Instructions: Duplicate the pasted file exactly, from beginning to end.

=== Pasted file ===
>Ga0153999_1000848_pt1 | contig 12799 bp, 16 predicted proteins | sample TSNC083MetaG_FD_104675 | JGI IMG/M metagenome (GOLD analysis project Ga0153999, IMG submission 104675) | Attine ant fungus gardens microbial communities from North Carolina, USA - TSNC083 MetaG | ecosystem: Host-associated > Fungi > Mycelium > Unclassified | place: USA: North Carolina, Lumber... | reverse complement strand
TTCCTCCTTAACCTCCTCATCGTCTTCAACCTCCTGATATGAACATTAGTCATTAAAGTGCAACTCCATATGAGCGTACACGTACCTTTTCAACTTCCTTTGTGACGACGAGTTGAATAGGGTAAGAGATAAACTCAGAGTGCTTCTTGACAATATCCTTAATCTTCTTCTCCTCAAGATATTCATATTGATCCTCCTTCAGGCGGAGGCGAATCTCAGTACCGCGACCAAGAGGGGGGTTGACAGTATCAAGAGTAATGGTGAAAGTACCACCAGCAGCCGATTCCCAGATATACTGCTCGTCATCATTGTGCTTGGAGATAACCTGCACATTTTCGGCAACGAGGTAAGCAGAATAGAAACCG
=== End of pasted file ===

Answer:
>Ga0153999_1000848_pt1 | contig 12799 bp, 16 predicted proteins | sample TSNC083MetaG_FD_104675 | JGI IMG/M metagenome (GOLD analysis project Ga0153999, IMG submission 104675) | Attine ant fungus gardens microbial communities from North Carolina, USA - TSNC083 MetaG | ecosystem: Host-associated > Fungi > Mycelium > Unclassified | place: USA: North Carolina, Lumber... | reverse complement strand
TTCCTCCTTAACCTCCTCATCGTCTTCAACCTCCTGATATGAACATTAGTCATTAAAGTGCAACTCCATATGAGCGTACACGTACCTTTTCAACTTCCTTTGTGACGACGAGTTGAATAGGGTAAGAGATAAACTCAGAGTGCTTCTTGACAATATCCTTAATCTTCTTCTCCTCAAGATATTCATATTGATCCTCCTTCAGGCGGAGGCGAATCTCAGTACCGCGACCAAGAGGGGGGTTGACAGTATCAAGAGTAATGGTGAAAGTACCACCAGCAGCCGATTCCCAGATATACTGCTCGTCATCATTGTGCTTGGAGATAACCTGCACATTTTCGGCAACGAGGTAAGCAGAATAGAAACCG